Just to close the loop, I needed to delete all entries whose "model" was
"contenttypes.contenttype" or "scmtools.tool".  Then it worked like a
charm!  Thanks for pointing me ad dumpdata/loaddata, *way* easier than what
I was trying to do with the database manually!

Ian

On Mon, Oct 31, 2011 at 3:50 PM, Mail Team <email....@gmail.com> wrote:

> Oh, I needed to add ".json" to the end of the filename, doh!  But now I'm
> getting this one.
>
> IntegrityError: duplicate key value violates unique constraint
> "django_content_type_app_label_model_key"
> DETAIL:  Key (app_label, model)=(changedescs, change description) already
> exists.
>
> Ian
>
>
> On Sat, Oct 29, 2011 at 9:09 PM, Mail Team <email....@gmail.com> wrote:
>
>> I did the dump like this which seemed to go fine.
>> sudo rb-site manage /path/to/site dumpdata > /another/path/rbdump
>>
>> But when I try to load it, nothing happens.
>> sudo rb-site manage /path/to/new/site loaddata /another/path/rbdump
>> No fixtures found.
>>
>> Does that mean anything to you?
>>
>> Ian
>>
>>
>> On Mon, Sep 26, 2011 at 11:26 AM, Mark <m...@catley.net.nz> wrote:
>>
>>> I recently migrated our SQLite RB database to PostgreSQL. You probably
>>> have two options, first you could use rb-site manage . dumpdata
>>> however that didn't work for me (I think it was because our database
>>> was too big). I ended up having to create a new reviewboard instance,
>>> delete all the records out of all of the tables, then export my mysql
>>> data as csv files (one table at a time) and import it (using the copy
>>> command) into Postgres. It was a pain in the ass because you have to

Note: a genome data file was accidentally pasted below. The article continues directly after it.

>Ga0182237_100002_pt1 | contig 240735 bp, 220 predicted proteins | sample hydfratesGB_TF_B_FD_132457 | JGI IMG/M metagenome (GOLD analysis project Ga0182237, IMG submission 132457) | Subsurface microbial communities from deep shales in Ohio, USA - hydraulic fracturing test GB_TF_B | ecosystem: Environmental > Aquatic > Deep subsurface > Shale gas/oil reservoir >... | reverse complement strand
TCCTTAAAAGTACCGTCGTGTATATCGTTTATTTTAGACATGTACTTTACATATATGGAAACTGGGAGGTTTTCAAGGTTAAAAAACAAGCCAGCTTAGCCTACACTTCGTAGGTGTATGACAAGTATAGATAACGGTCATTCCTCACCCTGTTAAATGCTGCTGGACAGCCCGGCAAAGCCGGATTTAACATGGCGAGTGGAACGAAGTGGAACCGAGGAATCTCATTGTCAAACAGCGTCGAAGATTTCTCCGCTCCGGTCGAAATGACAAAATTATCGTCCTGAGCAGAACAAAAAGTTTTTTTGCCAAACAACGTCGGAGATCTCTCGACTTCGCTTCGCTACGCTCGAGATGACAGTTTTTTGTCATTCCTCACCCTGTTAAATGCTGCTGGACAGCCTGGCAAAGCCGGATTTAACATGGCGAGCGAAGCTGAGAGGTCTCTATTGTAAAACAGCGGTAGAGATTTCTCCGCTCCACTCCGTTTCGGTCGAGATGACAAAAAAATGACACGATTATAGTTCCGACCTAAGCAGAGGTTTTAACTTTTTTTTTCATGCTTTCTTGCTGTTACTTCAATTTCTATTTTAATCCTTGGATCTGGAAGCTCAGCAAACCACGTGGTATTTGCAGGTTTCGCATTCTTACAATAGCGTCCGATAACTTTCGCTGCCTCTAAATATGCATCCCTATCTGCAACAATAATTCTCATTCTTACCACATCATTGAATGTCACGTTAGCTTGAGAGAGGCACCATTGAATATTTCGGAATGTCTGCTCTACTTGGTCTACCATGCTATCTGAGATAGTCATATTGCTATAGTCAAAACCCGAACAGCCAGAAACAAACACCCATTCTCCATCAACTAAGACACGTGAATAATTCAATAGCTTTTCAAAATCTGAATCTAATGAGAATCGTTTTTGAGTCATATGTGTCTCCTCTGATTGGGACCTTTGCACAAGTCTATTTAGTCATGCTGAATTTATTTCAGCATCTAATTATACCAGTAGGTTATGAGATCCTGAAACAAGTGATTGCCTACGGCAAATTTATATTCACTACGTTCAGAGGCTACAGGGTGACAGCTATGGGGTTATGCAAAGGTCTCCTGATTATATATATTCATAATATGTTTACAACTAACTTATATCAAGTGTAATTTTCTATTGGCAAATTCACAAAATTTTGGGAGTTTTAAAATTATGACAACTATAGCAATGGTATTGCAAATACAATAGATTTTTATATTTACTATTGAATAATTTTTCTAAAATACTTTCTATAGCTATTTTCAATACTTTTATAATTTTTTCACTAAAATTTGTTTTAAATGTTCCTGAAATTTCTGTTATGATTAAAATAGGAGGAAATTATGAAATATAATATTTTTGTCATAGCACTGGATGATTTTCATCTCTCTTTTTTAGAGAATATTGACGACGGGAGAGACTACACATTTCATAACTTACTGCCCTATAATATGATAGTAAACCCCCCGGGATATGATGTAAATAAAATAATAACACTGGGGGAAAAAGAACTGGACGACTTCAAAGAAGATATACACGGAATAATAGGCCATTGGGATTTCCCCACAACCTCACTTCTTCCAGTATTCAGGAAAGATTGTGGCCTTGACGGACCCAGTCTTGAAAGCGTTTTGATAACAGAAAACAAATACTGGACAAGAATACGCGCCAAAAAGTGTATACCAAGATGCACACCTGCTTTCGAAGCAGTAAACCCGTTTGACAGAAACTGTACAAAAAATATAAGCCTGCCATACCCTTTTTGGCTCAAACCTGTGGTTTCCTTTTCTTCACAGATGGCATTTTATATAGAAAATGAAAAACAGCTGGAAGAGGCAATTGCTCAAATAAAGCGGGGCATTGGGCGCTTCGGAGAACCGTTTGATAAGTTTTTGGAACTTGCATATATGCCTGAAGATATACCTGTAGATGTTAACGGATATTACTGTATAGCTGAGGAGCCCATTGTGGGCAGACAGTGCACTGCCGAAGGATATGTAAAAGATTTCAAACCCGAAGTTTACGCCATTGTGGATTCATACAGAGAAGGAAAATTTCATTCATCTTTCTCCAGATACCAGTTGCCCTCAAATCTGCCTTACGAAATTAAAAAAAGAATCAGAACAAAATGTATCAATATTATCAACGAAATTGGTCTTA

>>> be very specific about the order which you import tables in order to
>>> satisfy foreign key constraints, but in the end, once I had discovered
>>> the process, only took an hour or two and worked like a charm. I also
>>> had to reset all postgres' sequences (found here wiki.postgresql.org/
>>> wiki/Fixing_Sequences <http://wiki.postgresql.org/wiki/Fixing_Sequences>
>>> ).
>>>
>>> In fear of starting a flame war ... good on ya for changing, Postgres
>>> has much better speed vs reliability tradeoff by default. You get a
>>> lot of stuff for free that would require a guru to get right in MySQL.
>>> I find that, other than experts, people who pick postgres generally
>>> have a good technical reason, whereas those who pick MySQL are merely
>>> chasing brand name.
>>>
>>> On Sep 26, 5:06 pm, Mail Team <email....@gmail.com> wrote:
>>> > I'm running a Review Board server on Mac OS X Server 10.6 that has
>>> MySQL
>>> > built in.  I'm planning on moving it to a 10.7 Server that only has
>>> > PostgreSQL built in.  Is it reasonable to try to migrate my database
>>> from
>>> > MySQL to PostgreSQL and then just recreate the Review Board site on
>>> the 10.7
>>> > Server?
>>>
>>> --
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>>> http://www.reviewboard.org/donate/
>>> Happy user? Let us know at http://www.reviewboard.org/users/
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>>
>>
>

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